It’s been a long ambition of mine to walk from Inverness to Drumnadrochit, the first twenty or so miles of the Great Glen Way that snakes its way southwards to Fort William. It’s a walk I’ve looked at often on the map, walked the first few miles of many times, and which has even formed part of the basis of one of my imagined travelogues.
For me, one attraction of a walk from Inverness to Drumnadrochit its simplicity. Walking is the most straightforward mode of transport: you just put one foot in front of the other, transfer your weight forwards, and repeat.
It’s what the human body is designed for, and it’s also the cheapest, healthiest, safest and most liberating way of getting from A to B. You can go more or less where you want, when you want, for minimal cost. You don’t need to do a warm up or get in shape, because walking itself is the warm up. The equipment you need is not a huge amount more than what you need in everyday life. Refuelling is simple, and the vehicle self-repairs after most of the common forms of wear and tear.
A second draw to doing the Great Glen Way – or at least that first stretch from Inverness to Drumnadrochit – is because for me it is so easy to start. The beginning of the route (or end, if you’re starting in the south) is at Inverness Castle, not far from where I live. All I need to do, I have kept telling myself, is just pick a day and go for it.
Eventually, I did just that. A couple of weeks ago my wife Nicole and I cleared a day in the diary, packed some fruit and snacks, and headed off into the sunshine.
Well, I say sunshine. It was towards the end of the ridiculously hot spell that we’ve had this summer, but the clouds hadn’t quite broken. It was, as a result, muggy and humid, and less than ideal for walking. In fact, it might have been nice to have had a bit more than the couple of very light showers that we had.
The first stretch of the walk to Drumnadrochit is a walk I’ve done many times – along the river and canal and up through Craig Dunain until you eventually get some good views back across Inverness.
From there, you walk on a good path along the ridge of the hill, trees on both sides, for a long time. In one sense it’s a boring part of the walk – nothing to see but trees on either side, apart from the occasional glimpse of the Beauly Firth, and I’d always turned back around this point.
But of course today we pressed on, and soon broke out of the trees into a more barren landscape, one that sadly didn’t quite inspire or take the breath away – the route is annoyingly devoid of loch views for most of the way – but was certainly a fresh change from the closeness of the trees. It was also perhaps the easiest stretch. Having got the worst of the walk out of the way early on (the steep climb up to Craig Dunain), it was pleasing to get the miles under our belts as we powered along a good path on more or less entirely the flat.
From there, the forest path soon joined a single track road, which we followed – almost traffic-free – to Abriachan, where the route snakes through the forest once more and beautiful wooden signs tempt you (well, they certainly tempted us) to the Abriachan Eco-Campsite and Cafe. After some delicious tea and cake (be warned: it’s expensive. They are not on mains water, so water needs to be bought in), it was onwards once more.Fueled up, we got more miles under the belt, and after some slight undulation eventually struck sight of the elusive Loch Ness and began to descend towards Drumnadrochit.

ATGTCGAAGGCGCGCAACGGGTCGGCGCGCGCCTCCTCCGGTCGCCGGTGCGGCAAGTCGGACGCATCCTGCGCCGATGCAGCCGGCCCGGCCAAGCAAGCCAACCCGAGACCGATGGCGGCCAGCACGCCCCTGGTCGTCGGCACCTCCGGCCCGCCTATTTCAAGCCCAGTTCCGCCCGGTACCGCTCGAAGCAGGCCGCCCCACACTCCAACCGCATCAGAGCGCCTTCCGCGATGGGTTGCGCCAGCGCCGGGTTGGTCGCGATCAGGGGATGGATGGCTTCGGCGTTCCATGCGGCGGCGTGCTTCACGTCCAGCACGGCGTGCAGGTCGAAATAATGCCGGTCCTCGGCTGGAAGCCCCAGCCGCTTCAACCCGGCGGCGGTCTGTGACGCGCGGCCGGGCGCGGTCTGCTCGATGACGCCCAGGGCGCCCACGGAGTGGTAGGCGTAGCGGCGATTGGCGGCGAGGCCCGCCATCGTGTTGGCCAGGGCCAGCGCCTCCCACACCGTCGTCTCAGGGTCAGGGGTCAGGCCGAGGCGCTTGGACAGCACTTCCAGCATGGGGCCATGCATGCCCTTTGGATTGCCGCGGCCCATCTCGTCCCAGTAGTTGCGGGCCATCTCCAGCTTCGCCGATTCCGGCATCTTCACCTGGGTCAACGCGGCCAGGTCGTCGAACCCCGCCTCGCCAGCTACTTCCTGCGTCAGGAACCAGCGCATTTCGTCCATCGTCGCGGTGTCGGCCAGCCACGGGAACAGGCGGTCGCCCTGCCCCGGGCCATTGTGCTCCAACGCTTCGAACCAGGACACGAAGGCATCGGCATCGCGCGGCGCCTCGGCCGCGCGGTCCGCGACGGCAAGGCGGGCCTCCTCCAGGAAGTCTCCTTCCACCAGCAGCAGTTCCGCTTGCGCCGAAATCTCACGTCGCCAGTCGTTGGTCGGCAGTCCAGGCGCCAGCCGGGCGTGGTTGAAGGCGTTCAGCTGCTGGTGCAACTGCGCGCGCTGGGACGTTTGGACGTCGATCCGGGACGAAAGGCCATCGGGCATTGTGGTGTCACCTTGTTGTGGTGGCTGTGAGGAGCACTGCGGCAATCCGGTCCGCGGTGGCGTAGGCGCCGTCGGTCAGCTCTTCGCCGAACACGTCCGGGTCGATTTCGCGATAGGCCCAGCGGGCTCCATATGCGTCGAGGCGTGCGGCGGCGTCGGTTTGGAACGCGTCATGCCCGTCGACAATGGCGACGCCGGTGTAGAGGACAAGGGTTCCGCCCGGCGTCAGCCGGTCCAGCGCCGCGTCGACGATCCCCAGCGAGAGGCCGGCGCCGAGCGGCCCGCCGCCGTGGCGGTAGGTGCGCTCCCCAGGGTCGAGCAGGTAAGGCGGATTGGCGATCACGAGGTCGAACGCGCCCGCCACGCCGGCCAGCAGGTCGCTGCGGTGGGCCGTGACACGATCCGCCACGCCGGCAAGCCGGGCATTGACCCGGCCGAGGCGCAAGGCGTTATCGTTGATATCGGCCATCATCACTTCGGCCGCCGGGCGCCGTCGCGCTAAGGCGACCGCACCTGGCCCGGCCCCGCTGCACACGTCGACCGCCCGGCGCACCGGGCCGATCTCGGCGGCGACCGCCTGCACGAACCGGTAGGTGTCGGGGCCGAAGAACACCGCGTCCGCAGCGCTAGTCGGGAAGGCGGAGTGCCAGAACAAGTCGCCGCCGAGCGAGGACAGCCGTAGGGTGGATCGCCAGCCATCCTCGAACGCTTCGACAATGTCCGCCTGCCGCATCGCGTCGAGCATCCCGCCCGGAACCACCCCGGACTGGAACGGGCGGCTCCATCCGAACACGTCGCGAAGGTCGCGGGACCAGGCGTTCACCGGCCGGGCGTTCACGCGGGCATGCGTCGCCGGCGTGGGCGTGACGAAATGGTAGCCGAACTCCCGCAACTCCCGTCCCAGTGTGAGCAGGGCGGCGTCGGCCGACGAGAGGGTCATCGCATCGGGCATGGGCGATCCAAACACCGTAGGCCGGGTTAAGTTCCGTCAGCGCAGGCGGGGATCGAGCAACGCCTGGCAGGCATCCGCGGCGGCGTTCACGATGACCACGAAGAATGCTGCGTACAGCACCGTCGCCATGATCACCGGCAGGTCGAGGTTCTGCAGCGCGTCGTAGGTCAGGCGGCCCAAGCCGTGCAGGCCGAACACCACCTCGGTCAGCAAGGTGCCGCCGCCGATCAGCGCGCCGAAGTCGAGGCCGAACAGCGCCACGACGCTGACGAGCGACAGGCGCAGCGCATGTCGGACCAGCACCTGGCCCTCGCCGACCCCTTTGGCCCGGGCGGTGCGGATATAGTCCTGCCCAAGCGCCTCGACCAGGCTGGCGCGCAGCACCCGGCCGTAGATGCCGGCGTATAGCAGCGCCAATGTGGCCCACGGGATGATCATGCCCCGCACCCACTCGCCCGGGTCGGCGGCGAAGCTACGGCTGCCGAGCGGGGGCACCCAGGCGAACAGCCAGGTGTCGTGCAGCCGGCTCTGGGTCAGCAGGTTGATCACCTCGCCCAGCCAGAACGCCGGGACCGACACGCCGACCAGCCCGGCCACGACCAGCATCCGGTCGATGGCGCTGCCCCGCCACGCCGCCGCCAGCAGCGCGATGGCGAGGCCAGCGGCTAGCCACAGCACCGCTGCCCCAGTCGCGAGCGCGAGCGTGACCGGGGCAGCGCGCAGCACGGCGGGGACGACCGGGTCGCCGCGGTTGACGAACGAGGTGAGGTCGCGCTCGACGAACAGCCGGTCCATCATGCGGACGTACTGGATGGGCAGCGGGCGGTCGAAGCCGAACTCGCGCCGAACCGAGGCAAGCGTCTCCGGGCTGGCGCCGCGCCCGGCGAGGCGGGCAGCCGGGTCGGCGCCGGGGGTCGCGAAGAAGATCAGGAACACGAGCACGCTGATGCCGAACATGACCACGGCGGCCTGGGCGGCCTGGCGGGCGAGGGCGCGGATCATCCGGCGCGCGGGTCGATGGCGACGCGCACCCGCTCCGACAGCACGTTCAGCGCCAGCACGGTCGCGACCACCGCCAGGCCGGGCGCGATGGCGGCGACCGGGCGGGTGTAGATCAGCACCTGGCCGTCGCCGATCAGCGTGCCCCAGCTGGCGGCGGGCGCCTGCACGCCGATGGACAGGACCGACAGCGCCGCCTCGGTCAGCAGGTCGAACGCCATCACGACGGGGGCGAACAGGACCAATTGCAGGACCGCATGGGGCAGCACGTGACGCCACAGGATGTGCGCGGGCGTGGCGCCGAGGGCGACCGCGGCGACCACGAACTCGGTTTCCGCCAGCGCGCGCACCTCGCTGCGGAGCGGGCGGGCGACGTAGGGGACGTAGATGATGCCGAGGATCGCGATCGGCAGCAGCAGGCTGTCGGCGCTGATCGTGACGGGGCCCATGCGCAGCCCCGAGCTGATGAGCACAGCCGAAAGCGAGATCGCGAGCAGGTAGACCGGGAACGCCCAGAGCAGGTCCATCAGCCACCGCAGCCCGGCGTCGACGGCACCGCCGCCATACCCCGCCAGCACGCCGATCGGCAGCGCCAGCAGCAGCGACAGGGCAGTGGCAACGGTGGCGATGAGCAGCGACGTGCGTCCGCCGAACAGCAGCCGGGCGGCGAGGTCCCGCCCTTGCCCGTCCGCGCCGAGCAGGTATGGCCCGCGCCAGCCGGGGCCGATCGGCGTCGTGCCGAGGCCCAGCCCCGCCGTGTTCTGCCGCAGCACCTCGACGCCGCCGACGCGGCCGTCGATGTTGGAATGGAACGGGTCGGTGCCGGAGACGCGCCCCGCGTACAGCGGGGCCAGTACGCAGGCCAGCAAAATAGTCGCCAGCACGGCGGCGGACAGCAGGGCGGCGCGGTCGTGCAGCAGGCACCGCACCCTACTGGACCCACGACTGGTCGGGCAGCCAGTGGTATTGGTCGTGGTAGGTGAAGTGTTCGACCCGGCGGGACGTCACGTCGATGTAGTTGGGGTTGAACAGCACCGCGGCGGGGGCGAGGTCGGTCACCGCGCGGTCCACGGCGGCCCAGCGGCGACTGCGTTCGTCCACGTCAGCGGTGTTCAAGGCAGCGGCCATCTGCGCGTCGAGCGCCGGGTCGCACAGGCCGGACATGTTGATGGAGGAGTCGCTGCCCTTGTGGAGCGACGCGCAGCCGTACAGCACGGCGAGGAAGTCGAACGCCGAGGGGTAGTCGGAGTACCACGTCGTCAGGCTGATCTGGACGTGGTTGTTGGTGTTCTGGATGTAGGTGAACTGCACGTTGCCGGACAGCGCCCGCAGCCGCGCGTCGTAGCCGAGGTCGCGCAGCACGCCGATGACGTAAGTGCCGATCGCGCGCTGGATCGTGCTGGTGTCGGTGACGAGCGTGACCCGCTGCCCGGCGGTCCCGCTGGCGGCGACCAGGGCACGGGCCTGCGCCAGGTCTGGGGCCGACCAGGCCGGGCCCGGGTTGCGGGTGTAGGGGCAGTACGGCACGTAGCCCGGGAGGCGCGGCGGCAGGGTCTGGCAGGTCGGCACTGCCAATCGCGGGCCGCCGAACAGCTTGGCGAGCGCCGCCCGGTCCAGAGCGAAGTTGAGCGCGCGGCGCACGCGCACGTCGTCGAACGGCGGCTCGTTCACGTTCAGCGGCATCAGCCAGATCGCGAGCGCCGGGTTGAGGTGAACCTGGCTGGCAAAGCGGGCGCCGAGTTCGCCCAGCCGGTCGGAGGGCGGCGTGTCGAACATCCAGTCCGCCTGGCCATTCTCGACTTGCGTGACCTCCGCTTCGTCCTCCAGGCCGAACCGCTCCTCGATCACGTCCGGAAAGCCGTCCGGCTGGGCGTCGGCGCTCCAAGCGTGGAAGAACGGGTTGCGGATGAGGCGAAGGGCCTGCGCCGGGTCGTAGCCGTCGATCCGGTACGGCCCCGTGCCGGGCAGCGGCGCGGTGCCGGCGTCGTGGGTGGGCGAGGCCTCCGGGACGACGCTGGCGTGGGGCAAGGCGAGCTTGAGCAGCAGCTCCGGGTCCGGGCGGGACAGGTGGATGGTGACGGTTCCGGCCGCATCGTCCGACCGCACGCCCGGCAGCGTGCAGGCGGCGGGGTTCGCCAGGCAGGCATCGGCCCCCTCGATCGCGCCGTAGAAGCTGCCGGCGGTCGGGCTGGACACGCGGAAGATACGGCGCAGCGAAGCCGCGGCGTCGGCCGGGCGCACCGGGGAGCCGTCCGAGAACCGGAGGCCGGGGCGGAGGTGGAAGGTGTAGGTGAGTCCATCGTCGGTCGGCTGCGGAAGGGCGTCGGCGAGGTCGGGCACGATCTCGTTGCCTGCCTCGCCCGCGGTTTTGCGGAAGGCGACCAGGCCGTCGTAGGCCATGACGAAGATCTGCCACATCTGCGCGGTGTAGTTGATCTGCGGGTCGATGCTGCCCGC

We were glad to have made it more or less in one piece, and it was an achievement finally ticked off my adventure wishlist. It was a good walk – challenging but interesting, and as the longest stretch of the Great Glen Way it means any further legs I might choose to do will be more manageable than that first part.
As I say, though, the walk wasn’t quite as pretty as it could be. Obviously walking routes are constrained by practicalities – geography, land ownership and so on – but it is surprising how underwhelming this walk is visually. It’s enclosed by trees for much of it, there are few good views of the loch, and those parts of the route where there are views are often barren rather than rugged.
But while my abiding memory of the walk wasn’t the scenery and landscape (to be fair, I know it so well I probably had a bit of local blindness to it), what really stood out was the human side. We probably only passed around twenty or thirty others on the walk – a mix of Scottish and other nationalities – which surprised me as northbound is the more common approach than our southbound trek. But in the vast majority of cases we all stopped and chatted, keen to exchange reports on what lay in store for each other. And with none of our encounters being with locals, we were able to offer quite a bit of information about routes, facilities in Inverness and so on. From charity cyclists to plain old-fashioned walking holidayers, it was reassuring to see a form of solidarity with our fellow travellers, a desire to help each other out, offer advice, and give some light encouragement.
It’s inspired me to get out more on big long walks. It’s been a while since I have done anything of that length, and I was pleased to have survived it relatively unscathed apart from a few days of serious aches. For all my unfitness, I can certainly walk. It is, again, such a simple form of transport.
It’s not long since I’ve seen the South Loch Ness Trail being in the news for finally linking Loch Ness on its opposite, less touristy (and, to me, more interesting) side. Perhaps that should be the next adventure.
See my photos from the walk on Flickr.